The minds that yield this kind of evil fruit, what could they be producing next?

Tuesday, June 02, 2009

Obama: "The United States are "one of the largest Muslim countries of the planet"

In an interview with LAURENCE HAIM, CANAL+, reported in Le monde Barack Obama made some perplexing statements:

"The United States are "one of the largest Muslim countries of the planet", underscored US president, Barack Obama on Tuesday June 2, on Canal+, as he is set to make on Thursday an important reconciliation speech towards the Muslim world from Cairo, (see interview of Barack Obama on Canal+ here).

"The United States and the western world must learn to know Islam better. If we count the number of American Muslims, we can see that the United States is one of the largest Muslim countries of the planet" he says.

" Whatever their confession, it is those that build and not those that destroy who leave behind them an enduring legacy,” he continues. " I think there is currently a genuine conflict between those who believe that Islam is irreconcilable with modern life and those who think quite the contrary, that Islam has always evolved, keeping pace with progress”, he added.

Original French:

“Les Etats-Unis sont "l'un des plus grands pays musulmans de la planète", a souligné mardi 2 juin sur Canal+ le président américain, Barack Obama, qui doit prononcer jeudi au Caire un important discours de réconciliation en direction du monde musulman (voir l'interview de Barack Obama sur Canal+ ici).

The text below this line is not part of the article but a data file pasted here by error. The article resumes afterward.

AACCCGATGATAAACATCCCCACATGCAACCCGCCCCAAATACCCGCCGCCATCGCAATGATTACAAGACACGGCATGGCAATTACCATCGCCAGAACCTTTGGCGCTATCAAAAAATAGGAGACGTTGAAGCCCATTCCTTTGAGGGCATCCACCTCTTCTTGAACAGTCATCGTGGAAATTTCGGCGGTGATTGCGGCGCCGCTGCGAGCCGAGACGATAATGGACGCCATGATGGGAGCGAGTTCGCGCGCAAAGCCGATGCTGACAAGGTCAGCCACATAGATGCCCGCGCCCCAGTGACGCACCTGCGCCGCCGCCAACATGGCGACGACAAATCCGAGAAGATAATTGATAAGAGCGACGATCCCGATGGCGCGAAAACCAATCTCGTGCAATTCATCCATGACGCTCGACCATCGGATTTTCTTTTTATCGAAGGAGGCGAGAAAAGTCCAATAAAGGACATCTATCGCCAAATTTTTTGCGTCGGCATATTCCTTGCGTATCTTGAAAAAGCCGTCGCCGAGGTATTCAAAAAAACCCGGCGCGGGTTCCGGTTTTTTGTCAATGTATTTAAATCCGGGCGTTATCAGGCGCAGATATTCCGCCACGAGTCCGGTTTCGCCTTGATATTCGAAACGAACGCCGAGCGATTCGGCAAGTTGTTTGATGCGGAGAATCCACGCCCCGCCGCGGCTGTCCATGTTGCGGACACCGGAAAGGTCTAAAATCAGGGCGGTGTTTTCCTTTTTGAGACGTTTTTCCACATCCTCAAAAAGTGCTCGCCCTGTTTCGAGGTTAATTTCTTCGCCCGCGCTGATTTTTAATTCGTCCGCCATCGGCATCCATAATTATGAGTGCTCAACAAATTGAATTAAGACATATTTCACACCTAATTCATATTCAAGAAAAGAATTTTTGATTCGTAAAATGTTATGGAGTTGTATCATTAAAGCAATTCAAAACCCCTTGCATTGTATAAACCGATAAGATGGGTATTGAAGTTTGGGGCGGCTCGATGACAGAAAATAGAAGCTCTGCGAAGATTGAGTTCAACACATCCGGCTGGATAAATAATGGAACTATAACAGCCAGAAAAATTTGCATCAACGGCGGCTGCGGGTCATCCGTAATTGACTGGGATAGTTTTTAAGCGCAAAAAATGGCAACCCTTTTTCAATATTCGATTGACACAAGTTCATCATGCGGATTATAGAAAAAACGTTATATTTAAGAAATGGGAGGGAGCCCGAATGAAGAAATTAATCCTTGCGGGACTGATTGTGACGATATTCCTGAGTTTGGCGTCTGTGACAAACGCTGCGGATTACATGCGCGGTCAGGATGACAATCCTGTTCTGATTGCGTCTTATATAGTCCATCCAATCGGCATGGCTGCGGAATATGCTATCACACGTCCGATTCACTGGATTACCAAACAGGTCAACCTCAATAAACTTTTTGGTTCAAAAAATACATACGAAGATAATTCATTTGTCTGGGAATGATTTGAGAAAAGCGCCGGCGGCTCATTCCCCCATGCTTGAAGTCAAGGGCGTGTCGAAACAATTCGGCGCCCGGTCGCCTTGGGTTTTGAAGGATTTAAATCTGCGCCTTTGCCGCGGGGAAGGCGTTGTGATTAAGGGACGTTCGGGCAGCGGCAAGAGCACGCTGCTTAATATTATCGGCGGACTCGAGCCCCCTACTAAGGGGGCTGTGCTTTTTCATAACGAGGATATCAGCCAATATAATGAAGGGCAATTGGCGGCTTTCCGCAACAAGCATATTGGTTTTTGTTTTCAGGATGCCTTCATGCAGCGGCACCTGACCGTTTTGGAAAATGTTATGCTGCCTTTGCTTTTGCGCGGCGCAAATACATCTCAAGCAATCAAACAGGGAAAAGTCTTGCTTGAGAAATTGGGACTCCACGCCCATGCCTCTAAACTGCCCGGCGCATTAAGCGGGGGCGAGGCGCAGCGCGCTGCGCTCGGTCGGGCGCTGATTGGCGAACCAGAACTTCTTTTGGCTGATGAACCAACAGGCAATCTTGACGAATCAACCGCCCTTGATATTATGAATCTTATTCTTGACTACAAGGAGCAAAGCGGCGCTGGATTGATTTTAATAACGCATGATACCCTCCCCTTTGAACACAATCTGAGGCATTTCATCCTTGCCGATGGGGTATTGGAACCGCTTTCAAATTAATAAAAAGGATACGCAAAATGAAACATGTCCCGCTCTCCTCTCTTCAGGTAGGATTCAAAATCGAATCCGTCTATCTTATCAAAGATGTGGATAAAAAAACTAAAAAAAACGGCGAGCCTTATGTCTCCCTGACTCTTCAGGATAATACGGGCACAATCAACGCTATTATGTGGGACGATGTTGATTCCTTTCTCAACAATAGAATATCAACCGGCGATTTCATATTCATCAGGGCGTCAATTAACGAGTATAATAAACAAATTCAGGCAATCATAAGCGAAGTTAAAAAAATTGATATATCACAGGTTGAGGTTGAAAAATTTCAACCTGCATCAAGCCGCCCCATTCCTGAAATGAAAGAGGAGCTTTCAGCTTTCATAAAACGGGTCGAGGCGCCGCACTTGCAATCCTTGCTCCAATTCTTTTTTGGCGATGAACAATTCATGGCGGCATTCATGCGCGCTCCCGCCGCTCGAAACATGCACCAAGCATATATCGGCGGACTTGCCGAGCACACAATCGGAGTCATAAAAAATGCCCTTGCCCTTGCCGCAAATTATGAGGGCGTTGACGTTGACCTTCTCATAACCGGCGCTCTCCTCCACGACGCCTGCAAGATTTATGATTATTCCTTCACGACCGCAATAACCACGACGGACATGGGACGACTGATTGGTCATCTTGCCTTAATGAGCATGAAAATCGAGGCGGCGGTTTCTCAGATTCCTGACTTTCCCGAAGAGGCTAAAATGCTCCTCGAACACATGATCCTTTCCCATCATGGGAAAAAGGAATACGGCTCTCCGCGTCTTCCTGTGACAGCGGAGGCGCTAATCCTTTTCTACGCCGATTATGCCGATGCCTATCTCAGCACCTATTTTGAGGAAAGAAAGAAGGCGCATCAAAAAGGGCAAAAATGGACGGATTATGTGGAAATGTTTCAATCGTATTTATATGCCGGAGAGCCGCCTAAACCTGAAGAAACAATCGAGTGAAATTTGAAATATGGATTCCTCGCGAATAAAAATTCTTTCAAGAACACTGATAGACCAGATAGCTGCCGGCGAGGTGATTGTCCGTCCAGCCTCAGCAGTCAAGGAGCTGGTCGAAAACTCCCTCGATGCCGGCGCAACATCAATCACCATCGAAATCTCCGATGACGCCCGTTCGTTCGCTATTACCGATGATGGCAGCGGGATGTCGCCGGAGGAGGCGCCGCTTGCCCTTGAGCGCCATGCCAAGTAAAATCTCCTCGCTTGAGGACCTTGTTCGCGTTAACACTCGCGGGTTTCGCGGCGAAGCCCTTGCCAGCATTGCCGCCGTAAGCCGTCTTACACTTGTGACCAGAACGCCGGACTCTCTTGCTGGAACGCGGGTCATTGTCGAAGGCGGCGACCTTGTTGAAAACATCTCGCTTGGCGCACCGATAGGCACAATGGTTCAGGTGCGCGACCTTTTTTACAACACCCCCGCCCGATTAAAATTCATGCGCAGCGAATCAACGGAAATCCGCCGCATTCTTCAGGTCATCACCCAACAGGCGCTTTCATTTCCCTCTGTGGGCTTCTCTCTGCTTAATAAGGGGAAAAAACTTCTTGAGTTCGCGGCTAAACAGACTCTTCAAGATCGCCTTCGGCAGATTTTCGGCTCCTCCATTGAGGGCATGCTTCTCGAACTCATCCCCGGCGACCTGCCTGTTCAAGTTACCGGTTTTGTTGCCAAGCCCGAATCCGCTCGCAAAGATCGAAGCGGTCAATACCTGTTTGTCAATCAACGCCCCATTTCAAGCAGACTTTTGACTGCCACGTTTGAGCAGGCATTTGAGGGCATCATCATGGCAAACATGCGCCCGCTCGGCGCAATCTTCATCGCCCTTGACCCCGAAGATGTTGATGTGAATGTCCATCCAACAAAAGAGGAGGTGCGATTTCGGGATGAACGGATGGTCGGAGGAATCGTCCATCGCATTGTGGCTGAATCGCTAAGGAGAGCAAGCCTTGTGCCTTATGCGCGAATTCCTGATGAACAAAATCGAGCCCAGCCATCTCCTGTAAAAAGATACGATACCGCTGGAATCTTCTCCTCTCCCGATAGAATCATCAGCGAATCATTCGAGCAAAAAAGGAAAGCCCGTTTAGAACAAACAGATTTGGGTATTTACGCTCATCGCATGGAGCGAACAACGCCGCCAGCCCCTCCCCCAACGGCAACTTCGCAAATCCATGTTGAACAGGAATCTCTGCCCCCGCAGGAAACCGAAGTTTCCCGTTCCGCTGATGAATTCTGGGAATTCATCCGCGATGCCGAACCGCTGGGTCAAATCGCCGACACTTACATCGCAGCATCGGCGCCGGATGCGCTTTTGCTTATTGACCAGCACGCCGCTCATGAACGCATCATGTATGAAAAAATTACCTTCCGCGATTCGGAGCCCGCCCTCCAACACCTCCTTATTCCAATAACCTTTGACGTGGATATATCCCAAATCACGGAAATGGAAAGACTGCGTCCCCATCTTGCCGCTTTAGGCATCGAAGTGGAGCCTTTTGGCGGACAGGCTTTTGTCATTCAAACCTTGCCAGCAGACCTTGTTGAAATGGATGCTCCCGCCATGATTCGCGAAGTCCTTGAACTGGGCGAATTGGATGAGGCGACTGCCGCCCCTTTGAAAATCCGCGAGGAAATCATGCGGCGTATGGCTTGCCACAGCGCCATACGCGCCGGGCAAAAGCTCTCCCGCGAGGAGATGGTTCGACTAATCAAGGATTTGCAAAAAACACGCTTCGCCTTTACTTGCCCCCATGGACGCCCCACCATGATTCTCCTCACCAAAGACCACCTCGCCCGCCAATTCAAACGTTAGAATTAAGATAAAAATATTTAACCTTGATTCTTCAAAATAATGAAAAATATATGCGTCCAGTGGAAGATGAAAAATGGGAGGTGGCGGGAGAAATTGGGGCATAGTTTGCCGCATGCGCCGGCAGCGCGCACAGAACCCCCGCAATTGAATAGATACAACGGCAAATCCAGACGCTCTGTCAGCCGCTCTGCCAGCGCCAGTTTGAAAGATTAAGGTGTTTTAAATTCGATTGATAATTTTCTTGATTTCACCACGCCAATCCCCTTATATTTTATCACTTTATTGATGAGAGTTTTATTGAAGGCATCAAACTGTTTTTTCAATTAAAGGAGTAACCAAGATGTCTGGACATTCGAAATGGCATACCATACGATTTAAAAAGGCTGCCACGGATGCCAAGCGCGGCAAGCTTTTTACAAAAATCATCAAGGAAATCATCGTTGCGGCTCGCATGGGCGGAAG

"Les Etats-Unis et le monde occidental doivent apprendre à mieux connaître l'islam ; d'ailleurs, si l'on compte le nombre d'Américains musulmans, on voit que les Etats-Unis sont l'un des plus grands pays musulmans de la planète", a-t-il dit.

"Quelle que soit leur confession, ce sont ceux qui construisent et non pas ceux qui détruisent qui laissent derrière eux un héritage durable", a-t-il poursuivi. "Je pense qu'il y a un véritable conflit actuellement entre ceux qui soutiennent que l'islam est irréconciliable avec la vie moderne et ceux qui pensent qu'au contraire l'islam a toujours su évoluer en même temps que le progrès", a-t-il ajouté.


I'm tempted to speculate that this report cannot be for real. Is it an Onion spoof?

How many Muslims are in the United States?

A. According to an academic review of available survey-based data in 2001, informed by information provided by Muslim organizations and mosques, the highest reasonable total number of Muslims in the United States is 2.8 million.

A more realistic number, supported by statistically significant survey data comparable to what has been used to to calculate the sizes of other religious groups, is less than 2 million Muslims in the United States, or about 0.5% of the total population.

Estimates of the U.S. Muslim population of 6 million, 8 million, 10 million or more may indeed be correct, but are not supported by empirical data. Such numbers may best be understood as "spiritual" numbers, rather than actual numbers.

Can he mean that the US is spirit is one of the greatest Muslim countries in the world?

What does it mean?